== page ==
Madan Mohan Malaviya, known as Pandit Madan Mohan Malaviya, also called Mahamana, was an Indian scholar, educational reformer, and leader of the Indian nationalist movement. He played a key role in the Indian independence struggle against British rule and founded the Banaras Hindu University (BHU). Read here to know more about his life.
Pandit Madan Mohan Malaviya is known for his contribution to India’s education system and his role in the Indian Independence movement.
In 1916, he established the Banaras Hindu University (BHU), playing a significant role in the fight for Indian freedom from British domination. Pandit Madan Mohan Malaviya was also one of the founders of Scout and Guide in India.
Malaviya was one of the most powerful political leaders of his time and was elected Congress president on four occasions. He was conferred with the Bharat Ratna, the nation’s highest civilian honor, posthumously in 2014.
The early life of Madan Mohan Malaviya
Malaviya was born in Prayagraj, India on 25 December 1861, to Pandit Brijnath and Moona Devi. Since they originally hailed from Malwa (Ujjain) in the present-day state of Madhya Pradesh, they came to be known as ‘Malaviya’.
His early education took place in Sanskrit pathshalas.
Malaviya graduated from Muir Central College, Allahabad, (now University of Allahabad) in 1879, and later completed his B.A from the University of Calcutta on a scholarship.
In 1884, he took up teaching in a local school in Allahabad.
He was a diligent scholar and instructor, but he was more attracted to politics, and he made his political debut at the 1886 Calcutta (Kolkata) session of the Indian National Congress.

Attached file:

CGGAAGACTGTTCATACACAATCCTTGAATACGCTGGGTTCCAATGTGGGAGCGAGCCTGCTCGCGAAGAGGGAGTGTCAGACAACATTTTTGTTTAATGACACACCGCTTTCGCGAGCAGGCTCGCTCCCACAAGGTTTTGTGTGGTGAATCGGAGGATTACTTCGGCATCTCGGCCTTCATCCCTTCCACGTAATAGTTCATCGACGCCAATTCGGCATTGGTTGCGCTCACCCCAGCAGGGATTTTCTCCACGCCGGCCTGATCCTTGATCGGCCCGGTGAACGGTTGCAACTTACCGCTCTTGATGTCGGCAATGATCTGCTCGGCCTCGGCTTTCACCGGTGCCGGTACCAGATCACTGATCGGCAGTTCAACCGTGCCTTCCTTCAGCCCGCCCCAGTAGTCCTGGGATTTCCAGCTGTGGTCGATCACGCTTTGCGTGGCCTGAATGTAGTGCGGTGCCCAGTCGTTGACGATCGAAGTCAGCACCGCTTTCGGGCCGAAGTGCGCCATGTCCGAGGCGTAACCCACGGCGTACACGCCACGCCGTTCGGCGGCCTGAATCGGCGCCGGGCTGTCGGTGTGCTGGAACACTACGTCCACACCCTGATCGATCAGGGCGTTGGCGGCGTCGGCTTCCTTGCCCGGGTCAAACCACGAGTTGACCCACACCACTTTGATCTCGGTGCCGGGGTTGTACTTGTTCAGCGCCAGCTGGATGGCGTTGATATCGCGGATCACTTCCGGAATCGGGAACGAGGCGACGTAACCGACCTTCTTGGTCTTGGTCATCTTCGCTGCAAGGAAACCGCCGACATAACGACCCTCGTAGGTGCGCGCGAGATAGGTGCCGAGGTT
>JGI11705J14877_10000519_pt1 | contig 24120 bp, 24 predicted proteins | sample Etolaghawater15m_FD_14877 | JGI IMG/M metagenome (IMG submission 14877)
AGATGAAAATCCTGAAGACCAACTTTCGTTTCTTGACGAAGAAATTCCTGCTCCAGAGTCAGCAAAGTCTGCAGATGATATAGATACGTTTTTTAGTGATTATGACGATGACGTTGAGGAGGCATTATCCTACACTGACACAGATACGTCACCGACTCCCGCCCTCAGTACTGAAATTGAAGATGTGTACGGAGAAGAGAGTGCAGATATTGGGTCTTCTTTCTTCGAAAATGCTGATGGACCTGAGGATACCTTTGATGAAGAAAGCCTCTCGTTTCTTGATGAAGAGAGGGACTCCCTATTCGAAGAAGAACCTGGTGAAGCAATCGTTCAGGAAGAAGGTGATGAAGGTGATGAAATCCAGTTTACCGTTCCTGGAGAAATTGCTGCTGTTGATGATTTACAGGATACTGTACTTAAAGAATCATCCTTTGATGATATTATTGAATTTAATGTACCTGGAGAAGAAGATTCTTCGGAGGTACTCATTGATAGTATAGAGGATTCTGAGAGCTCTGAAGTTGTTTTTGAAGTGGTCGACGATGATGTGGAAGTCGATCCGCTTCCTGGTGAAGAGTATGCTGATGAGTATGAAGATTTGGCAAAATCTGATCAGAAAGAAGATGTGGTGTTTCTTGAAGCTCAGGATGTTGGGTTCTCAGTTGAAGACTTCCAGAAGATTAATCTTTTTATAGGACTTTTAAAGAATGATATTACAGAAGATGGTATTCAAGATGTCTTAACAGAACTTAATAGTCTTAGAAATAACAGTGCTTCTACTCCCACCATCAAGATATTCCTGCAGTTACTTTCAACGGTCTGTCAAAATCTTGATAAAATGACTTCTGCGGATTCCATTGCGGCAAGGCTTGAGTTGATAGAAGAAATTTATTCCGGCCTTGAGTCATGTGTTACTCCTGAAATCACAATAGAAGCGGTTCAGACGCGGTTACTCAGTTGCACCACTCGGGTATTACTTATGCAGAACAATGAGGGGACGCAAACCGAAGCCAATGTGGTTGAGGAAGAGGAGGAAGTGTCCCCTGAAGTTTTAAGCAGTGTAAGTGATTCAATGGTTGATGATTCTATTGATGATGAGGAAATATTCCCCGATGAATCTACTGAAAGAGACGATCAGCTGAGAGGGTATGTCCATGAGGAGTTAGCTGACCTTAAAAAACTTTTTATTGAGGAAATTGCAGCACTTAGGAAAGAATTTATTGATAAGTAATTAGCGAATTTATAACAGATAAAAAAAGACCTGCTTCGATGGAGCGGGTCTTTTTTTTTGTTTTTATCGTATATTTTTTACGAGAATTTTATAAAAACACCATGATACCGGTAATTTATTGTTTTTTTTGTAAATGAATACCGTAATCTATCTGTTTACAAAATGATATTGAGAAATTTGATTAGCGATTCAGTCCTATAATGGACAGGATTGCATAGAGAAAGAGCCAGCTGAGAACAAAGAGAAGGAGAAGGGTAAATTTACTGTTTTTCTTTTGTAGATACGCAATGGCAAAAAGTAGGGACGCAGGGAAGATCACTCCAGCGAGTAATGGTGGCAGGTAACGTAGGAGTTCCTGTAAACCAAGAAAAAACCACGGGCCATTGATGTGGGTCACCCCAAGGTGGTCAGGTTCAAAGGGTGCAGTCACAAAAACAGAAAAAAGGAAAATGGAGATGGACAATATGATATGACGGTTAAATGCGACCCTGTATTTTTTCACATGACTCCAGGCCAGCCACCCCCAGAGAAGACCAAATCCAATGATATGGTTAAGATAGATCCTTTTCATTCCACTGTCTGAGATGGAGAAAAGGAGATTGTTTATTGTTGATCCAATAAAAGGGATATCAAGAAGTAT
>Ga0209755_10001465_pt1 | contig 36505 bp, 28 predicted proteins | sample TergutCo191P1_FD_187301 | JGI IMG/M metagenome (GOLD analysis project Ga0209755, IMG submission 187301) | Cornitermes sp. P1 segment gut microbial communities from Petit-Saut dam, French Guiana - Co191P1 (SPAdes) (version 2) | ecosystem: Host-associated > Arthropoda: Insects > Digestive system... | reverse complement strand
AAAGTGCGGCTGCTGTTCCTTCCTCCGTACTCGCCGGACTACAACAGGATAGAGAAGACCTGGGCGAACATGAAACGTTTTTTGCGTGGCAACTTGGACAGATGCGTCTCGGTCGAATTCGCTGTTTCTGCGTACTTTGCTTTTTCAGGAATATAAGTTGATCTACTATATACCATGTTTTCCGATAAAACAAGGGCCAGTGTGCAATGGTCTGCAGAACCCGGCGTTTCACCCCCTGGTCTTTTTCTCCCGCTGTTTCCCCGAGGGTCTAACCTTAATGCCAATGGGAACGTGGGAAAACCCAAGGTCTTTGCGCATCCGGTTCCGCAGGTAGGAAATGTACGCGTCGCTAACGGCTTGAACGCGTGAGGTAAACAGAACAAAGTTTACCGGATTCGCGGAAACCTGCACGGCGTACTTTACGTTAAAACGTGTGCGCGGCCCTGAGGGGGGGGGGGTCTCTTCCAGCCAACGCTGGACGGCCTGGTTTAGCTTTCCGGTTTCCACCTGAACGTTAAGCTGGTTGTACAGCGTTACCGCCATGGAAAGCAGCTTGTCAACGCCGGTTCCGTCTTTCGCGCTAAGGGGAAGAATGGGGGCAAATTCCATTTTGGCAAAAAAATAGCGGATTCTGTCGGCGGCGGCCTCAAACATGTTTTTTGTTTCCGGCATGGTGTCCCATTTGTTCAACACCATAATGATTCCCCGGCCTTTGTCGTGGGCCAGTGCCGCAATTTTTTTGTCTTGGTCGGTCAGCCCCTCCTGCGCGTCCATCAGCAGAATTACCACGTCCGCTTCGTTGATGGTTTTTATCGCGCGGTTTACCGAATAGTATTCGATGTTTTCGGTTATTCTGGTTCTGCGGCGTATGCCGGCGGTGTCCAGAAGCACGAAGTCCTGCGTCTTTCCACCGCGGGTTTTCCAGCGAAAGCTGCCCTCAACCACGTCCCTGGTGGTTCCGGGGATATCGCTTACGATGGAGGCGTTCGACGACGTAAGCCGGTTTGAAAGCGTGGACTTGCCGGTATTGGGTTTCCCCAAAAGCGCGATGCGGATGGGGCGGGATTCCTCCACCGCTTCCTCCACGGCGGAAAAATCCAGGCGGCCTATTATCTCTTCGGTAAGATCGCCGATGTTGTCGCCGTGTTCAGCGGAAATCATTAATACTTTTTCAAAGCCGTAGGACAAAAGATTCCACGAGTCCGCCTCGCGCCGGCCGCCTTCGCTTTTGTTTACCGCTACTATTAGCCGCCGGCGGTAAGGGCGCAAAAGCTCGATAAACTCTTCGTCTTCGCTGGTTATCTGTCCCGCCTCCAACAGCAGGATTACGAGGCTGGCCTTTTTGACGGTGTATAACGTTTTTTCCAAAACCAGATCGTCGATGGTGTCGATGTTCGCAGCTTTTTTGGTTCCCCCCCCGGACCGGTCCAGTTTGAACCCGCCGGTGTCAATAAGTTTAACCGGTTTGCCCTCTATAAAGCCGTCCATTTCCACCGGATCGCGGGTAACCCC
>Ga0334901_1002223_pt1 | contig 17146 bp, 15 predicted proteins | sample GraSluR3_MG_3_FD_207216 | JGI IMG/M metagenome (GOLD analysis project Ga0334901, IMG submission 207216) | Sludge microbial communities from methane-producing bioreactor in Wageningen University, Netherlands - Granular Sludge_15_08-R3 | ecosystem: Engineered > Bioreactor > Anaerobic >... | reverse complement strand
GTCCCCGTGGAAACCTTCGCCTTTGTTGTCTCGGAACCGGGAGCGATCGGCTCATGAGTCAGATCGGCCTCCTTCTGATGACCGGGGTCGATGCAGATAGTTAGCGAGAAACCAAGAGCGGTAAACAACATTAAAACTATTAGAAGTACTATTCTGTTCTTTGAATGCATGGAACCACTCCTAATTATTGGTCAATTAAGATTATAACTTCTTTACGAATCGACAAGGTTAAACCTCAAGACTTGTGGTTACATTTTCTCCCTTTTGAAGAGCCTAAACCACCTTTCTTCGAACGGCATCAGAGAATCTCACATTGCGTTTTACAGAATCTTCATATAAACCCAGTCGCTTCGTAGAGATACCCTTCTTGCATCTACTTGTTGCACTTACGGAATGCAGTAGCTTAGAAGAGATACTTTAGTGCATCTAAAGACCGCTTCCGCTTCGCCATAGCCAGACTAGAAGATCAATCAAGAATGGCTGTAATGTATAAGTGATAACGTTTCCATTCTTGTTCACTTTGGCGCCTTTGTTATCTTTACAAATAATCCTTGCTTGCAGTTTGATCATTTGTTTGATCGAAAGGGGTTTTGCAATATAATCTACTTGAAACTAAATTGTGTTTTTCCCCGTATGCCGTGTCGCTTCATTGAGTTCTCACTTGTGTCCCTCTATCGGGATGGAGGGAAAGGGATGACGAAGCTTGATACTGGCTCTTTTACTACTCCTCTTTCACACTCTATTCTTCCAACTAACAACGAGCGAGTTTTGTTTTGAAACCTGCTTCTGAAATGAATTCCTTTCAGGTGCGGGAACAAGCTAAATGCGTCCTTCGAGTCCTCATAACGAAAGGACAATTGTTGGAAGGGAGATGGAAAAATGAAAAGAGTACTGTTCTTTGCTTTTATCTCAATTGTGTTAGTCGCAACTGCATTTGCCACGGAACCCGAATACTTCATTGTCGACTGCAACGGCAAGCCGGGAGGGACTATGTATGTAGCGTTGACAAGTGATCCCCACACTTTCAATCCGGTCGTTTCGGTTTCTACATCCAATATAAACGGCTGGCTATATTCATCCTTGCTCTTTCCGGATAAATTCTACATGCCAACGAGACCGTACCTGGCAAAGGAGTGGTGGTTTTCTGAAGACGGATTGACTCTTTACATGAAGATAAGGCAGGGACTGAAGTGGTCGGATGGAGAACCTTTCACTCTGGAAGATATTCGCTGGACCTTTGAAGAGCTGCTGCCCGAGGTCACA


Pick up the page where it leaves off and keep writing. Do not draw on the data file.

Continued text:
The political career of Madan Mohan Malaviya
Malaviya made his political debut at the 1886 Calcutta session of the Indian National Congress.
In 1886, Malaviya attended the second Indian National Congress session in Calcutta under the chairmanship of Dadabhai Naoroji, where he spoke on the issue of representation in Councils.
In 1887, he resigned from the school and joined as editor of the nationalist weekly, Hindustan– founded by Raja Rampal Singh, ruler of Kalakankar estate near Allahabad. Malaviya worked for the week for two years.
In 1889 he started studying law in Allahabad where he was also offered the co-editorship of the English daily The Indian Opinion.
In 1891 he started practicing law in Allahabad district court and moved to Allahabad high court in 1893.
Malaviya helped establish the Hindu Mahasabha in 1906, which brought diverse local Hindu nationalist movements together.
Malaviya became the President of the Indian National Congress in 1909, a position he held until 1918. He was a moderate leader and opposed separate electorates for Muslims under the Lucknow Pact of 1916.
Gandhi ji gave him the title of “Mahamana”, meaning the great soul.
He renounced his law practice in 1911 but appeared to fight for the acquittal of freedom fighters convicted to be hanged in the Chauri-Chaura case of 1922.
He dedicated his life to the causes of education and social service.
He was a member of the Imperial Legislative Council from 1912 until 1919 when it was converted to the Central Legislative Assembly, of which he remained a member until 1926.
He was an important leader in the Non-Cooperation Movement.
Malaviya opposed the participation of Congress in the Khilafat Movement.
In 1928, he joined Lala Lajpat Rai, Jawaharlal Nehru, and many others in protesting against the Simon Commission.
Malaviya was a delegate at the Second-Round table conference in 1931.
In 1932, he was appointed as the President of Congress after the arrest of Sarojini Naidu, but later he was also arrested.
In 1933, at Calcutta, Malaviya was again appointed as the President of the Congress.
- Before Independence, Malaviya was the only leader of the Indian National Congress to be appointed as its president for four terms.
In 1934, Malaviya and Madha Shrihari Aney left Congress in protest against the communal award as a result of the Poona pact between Gandhi and Ambedkar.